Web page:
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Voeckler targets Dauphine ahead of Tour challenge

The Frenchman said he has a “soft spot” for the eight-day race in his home country

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Thomas Voeckler (Europcar) is gearing up for another Tour de France — this year’s race will be his 12th straight — by racing at the upcoming Critérium du Dauphiné.

But that doesn’t mean he will take it easy at the eight-day French race that starts Sunday with a time trial in Lyon. No, Voeckler is planning to race.

“I have a soft spot for one-week stage races like Paris-Nice and the Dauphiné,” Voeckler said in a press release from race organizer ASO. “I don’t need any extra motivation to race the Dauphiné because it’s a natural objective for me.”

Voeckler’s 2014 campaign began on a rough patch, as he crashed during a training ride in Australia before the Santos Tour Down Under. A broken collarbone was the result, and he’s been playing a game of catch-up ever since.

With a pair of top-3 stage finishes thus far, Voeckler is still seeking his first win of the year. He hopes it will come at the Dauphiné, where he won stage 6 in Grenoble last year and placed 10th overall in 2011.

“I haven’t been firing on all cylinders so far this year,” Voeckler said. “I’m not 100 percent relaxed ahead of the Dauphiné, but I haven’t got any reason to expect the worst, either. With such a strong field [that includes Chris Froome, Alberto Contador, and Vincenzo Nibali], I don’t think I’ll be in the mix for the overall win, but I do expect to be a protagonist, like last year.”

A talented climber, Voeckler is targeting stage 4, a 168-kilometer route from Montélimart to Gap that features a medium-mountain profile, and potentially the 160km seventh stage from Ville-la-Grand to Finhaut-Emosson. The latter contains five categorized climbs — including back-to-back hors category ascents at the end.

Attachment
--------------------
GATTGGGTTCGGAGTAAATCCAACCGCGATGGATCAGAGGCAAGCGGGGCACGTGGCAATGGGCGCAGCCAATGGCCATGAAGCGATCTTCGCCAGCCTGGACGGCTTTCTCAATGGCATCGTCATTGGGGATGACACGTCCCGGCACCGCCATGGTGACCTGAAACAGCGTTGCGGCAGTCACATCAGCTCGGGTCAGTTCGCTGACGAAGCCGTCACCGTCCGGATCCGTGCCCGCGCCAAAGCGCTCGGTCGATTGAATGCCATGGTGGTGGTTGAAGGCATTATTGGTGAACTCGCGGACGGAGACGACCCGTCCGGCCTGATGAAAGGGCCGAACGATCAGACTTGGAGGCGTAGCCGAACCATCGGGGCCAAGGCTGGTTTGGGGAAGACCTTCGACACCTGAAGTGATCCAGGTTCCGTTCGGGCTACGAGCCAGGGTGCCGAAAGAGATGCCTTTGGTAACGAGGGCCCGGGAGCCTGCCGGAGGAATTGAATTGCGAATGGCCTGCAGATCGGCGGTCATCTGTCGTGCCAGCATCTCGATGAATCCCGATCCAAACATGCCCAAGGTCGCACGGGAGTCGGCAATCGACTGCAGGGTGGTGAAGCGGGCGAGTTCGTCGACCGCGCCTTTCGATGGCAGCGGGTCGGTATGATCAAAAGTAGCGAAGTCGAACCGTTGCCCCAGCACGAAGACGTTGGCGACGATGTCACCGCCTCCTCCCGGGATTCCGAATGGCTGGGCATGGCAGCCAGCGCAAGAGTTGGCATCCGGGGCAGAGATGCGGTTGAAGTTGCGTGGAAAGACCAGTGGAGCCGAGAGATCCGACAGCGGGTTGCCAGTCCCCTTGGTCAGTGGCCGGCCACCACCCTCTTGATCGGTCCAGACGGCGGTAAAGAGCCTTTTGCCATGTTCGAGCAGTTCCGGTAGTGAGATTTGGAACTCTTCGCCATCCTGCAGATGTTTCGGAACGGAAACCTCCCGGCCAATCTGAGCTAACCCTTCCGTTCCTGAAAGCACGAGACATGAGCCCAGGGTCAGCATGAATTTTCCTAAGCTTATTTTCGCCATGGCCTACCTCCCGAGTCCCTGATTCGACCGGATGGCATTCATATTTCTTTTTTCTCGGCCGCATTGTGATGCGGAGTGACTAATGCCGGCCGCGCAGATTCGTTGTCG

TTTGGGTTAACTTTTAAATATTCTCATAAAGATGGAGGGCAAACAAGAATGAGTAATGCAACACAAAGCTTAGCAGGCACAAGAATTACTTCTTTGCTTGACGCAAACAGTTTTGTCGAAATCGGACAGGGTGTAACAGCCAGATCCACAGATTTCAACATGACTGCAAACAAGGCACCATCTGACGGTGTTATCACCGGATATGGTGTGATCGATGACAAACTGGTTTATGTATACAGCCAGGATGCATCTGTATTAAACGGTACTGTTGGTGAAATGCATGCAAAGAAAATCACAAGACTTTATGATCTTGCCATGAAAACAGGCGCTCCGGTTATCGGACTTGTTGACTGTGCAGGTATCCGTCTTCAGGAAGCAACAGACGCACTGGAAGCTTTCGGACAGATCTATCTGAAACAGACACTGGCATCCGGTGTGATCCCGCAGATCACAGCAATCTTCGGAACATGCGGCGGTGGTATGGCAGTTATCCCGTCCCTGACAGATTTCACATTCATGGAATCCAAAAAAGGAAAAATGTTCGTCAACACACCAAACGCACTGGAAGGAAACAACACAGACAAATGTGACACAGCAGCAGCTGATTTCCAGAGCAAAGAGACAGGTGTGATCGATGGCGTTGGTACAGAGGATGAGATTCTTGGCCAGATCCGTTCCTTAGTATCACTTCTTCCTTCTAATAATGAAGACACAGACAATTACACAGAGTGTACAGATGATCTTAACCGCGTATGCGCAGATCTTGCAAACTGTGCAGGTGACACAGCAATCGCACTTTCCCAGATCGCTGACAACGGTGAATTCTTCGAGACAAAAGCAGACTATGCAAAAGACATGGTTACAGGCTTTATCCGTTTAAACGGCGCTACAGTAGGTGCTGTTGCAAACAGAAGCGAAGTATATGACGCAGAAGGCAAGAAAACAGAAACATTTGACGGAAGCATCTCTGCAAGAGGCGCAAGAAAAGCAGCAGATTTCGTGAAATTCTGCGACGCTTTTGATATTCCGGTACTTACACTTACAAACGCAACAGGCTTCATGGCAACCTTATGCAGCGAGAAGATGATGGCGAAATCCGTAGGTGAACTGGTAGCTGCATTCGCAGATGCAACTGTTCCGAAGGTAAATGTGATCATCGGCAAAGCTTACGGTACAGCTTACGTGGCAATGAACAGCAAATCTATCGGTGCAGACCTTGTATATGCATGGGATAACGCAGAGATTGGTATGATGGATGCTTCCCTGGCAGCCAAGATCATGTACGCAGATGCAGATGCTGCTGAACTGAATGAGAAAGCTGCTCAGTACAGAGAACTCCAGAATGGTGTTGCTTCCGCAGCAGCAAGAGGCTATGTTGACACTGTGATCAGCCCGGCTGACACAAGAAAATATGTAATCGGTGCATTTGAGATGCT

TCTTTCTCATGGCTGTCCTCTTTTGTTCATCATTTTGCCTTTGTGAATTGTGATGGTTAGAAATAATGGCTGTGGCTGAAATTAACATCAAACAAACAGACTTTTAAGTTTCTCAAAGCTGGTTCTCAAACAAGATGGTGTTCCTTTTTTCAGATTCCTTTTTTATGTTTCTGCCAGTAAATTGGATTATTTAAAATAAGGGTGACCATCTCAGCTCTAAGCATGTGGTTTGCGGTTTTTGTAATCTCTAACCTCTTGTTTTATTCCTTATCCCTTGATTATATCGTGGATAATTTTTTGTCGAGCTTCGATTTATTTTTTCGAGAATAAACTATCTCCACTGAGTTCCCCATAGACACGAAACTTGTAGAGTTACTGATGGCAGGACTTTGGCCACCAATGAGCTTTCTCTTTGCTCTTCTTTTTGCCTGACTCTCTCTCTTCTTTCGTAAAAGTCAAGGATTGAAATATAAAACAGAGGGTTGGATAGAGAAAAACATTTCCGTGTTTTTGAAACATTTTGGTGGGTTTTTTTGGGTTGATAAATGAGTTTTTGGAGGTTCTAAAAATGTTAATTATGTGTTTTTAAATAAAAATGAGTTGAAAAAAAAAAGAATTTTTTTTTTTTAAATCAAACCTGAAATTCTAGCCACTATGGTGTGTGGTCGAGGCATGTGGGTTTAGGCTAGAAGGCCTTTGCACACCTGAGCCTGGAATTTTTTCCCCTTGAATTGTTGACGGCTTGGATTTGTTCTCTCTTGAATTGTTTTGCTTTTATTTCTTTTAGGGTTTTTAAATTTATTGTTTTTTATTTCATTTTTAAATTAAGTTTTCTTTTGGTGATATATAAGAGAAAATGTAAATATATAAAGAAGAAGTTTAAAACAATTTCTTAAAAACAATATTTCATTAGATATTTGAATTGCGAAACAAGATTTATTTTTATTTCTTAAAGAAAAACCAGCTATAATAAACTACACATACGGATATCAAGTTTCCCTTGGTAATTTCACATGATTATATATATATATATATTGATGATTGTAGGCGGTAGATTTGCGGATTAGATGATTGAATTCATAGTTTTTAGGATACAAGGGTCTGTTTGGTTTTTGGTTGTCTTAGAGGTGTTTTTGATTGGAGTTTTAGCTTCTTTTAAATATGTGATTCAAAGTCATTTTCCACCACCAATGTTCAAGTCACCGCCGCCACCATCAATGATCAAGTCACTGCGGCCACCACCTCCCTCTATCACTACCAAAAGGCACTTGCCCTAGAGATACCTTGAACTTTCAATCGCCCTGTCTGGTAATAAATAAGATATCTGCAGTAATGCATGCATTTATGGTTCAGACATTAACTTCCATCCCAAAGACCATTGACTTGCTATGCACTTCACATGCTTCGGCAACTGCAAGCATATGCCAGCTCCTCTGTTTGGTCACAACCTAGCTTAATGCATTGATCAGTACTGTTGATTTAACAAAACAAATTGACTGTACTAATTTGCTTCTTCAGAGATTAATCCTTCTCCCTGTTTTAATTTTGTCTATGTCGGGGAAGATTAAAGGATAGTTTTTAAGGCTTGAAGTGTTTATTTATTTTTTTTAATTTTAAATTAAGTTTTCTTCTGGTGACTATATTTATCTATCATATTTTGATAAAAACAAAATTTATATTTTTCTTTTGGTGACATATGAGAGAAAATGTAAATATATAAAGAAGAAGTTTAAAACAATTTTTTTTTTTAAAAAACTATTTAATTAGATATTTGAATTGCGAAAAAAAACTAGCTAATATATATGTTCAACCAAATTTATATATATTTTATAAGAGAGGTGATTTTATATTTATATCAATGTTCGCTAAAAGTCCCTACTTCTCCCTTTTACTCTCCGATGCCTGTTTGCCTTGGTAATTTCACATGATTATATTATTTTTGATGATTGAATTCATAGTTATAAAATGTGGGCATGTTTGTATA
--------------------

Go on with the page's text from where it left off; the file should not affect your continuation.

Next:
Voeckler said he has checked out the stage 7 finishing climb. “Riders who forget to mount a 27 [-tooth cog] will be in a world of pain,” he noted.

Voeckler told ASO he has “great memories” of racing at the Dauphiné over the years.

“At the Tour de France, I’ve always said I preferred the Pyrenees to the Alps,” he said. “But I’ve got great memories of the Critérium, the best of which dates from my first start in 2004, when I finished third in a stage, also in Grenoble, behind Michael Rasmussen and Ivan Basso but ahead of the Phonaks [Gutiérrez, Sevilla, Pereiro, and Hamilton]. I was flabbergasted.”

Voeckler captured the hearts of everyone during the 2011 Tour de France, in which he wore the yellow jersey from stages 10-19. It was a remarkable run, and he lost the race lead on the slopes of the Alpe d’Huez to Andy Schleck. Cadel Evans eventually took the overall win.

Voeckler went on to finish fourth, his best career result in a grand tour.